The film starts in the home of family consisting of a teenage son, a bookworm and sometimes distant dad, and a cheery mum with an idiosyncratic penchant for writing love poems for her husband and mailing them back to the house. It's not quite paradise, but they're happy until the dog pees on a power socket and the mum is killed by the ensuing blaze.
Her husband and son struggle to cope with their loss, their grief drives a wedge between them as they realise that she was the glue that kept the family together. She leaves something of an odd legacy though when it turns out that she applied on her husband's behalf to appear on a low-brow TV show called 'Cheeky', after some deliberation he decides to go along with it - a chance to give her a good laugh if she happens to be watching over him.
David Thewlis plays Harry, the widowed husband and as you'd expect from Thewlis - his performance is loaded with laid back angst and the sense that he is a coiled spring ready to burst into either a vitriolic diatribe or tears. You get both, but mainly tears! Thewlis is the reason I watched this film, he is one of a few actors I find incredibly magnetic and it wasn't until the initial credits rolled that I knew that he both wrote and directed this film.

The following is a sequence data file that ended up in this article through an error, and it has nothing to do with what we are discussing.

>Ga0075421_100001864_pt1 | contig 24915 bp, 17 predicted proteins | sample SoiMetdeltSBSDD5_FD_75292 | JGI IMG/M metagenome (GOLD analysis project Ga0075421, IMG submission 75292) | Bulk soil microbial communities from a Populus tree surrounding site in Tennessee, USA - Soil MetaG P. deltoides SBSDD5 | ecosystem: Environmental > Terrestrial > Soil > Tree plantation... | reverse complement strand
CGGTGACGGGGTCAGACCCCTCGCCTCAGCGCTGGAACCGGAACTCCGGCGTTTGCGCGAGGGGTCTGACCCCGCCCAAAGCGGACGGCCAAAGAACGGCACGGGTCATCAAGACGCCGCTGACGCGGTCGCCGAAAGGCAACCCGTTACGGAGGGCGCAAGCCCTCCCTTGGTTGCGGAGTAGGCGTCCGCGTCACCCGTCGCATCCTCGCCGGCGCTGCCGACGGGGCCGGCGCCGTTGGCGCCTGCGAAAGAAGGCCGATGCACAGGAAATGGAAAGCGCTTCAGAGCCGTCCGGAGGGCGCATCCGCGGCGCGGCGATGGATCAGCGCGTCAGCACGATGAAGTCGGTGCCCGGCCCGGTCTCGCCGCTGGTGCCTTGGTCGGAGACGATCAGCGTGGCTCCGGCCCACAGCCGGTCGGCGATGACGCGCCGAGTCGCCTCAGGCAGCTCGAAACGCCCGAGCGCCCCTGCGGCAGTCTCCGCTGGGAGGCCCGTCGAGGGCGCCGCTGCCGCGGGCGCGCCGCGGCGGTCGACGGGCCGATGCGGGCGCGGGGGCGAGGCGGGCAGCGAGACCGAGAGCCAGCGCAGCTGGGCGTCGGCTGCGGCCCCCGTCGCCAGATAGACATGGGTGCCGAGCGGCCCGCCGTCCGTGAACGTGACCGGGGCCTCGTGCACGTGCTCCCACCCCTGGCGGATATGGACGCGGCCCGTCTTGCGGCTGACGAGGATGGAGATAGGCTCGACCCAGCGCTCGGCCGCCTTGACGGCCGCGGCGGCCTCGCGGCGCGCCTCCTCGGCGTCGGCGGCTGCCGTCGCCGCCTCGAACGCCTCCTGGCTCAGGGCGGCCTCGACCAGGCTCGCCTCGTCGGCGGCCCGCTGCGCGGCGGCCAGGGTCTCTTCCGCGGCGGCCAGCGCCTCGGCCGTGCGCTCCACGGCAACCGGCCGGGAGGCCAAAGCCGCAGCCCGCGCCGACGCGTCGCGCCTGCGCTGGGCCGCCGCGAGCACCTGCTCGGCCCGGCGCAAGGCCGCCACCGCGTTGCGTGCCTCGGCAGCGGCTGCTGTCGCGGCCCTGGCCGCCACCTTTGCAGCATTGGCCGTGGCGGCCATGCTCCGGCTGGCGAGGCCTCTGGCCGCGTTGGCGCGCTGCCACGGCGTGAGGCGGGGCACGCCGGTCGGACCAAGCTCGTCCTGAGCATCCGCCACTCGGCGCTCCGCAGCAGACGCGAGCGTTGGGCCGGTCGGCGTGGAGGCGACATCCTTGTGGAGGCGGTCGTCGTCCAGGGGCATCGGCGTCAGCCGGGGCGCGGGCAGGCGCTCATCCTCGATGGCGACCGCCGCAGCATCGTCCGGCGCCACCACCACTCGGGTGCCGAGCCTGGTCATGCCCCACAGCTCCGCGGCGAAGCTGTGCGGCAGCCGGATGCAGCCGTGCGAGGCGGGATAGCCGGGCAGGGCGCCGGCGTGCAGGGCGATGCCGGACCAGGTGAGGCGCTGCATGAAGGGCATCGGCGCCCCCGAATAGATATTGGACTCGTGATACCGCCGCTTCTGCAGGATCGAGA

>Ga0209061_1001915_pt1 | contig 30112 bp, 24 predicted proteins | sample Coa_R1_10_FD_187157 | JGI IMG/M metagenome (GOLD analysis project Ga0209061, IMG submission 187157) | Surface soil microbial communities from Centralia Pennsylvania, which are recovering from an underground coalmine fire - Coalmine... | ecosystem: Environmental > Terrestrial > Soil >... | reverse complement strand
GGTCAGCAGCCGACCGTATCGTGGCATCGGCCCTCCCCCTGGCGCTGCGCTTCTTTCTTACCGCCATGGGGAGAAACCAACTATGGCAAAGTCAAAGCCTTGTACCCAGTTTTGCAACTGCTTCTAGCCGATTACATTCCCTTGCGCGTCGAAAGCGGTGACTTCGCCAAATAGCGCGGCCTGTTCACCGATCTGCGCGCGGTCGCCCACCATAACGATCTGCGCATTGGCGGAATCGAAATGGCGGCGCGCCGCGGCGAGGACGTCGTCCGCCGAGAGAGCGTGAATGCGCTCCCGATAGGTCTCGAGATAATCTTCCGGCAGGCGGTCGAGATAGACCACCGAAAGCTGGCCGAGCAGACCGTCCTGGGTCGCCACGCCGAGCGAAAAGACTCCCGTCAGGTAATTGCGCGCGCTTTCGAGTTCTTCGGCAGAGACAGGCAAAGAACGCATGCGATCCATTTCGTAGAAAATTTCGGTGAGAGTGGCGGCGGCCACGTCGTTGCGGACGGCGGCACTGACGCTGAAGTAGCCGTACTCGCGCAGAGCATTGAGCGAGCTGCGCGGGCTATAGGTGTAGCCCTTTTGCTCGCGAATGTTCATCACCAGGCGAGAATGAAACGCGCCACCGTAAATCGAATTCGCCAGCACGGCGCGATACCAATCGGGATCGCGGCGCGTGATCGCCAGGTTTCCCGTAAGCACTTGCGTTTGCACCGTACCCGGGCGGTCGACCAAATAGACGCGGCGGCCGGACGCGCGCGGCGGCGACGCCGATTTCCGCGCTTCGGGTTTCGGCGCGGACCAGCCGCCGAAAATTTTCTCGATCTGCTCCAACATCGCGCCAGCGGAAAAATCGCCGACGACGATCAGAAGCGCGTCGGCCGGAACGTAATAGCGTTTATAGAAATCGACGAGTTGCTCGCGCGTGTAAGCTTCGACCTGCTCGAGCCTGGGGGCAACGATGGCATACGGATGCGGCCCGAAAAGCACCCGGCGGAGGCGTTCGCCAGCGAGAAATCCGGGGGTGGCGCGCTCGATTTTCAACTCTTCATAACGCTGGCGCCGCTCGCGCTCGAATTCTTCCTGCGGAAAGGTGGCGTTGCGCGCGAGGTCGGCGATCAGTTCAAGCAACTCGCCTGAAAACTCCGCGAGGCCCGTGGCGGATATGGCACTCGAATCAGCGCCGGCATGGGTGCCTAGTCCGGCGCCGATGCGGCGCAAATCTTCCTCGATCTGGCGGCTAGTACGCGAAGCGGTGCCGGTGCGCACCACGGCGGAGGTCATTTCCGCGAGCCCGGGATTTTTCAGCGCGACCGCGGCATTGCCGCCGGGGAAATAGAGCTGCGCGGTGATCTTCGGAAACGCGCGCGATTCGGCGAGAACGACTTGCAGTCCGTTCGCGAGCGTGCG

Less convincing was the character Sam, Harry's semi-orphaned son. Sean Ward is certainly not a poor actor but his anger never felt genuine. It's difficult for a young actor to convey such inner turmoil, and in this case it didn't come through as strongly as the script demanded.
There are a number of supporting roles in the film and these are filled by an impressive cast including Ian Hart, Eddie Marsan, and Leslie Sharp. They provide a lot of humour and there were times in the film where I laughed out loud. Comedy is a key factor of the film and there's enough to make this quite light-hearted despite the tragic aspect of a family losing a mother and wife.
In a nutshell: Although the film didn't blow me away, it does look very well directed and I hope that Thewlis spends more time at his typewriter to bring us more work in future. The end does turn into a comedy farce and finishes with a sentimental note loved by the Hollywood brigade. If the film had continued in the same vein as the first half an hour then I would have loved this, but it seems to abandon any real complexity and settles for something all-together more simple. It's worth a watch though.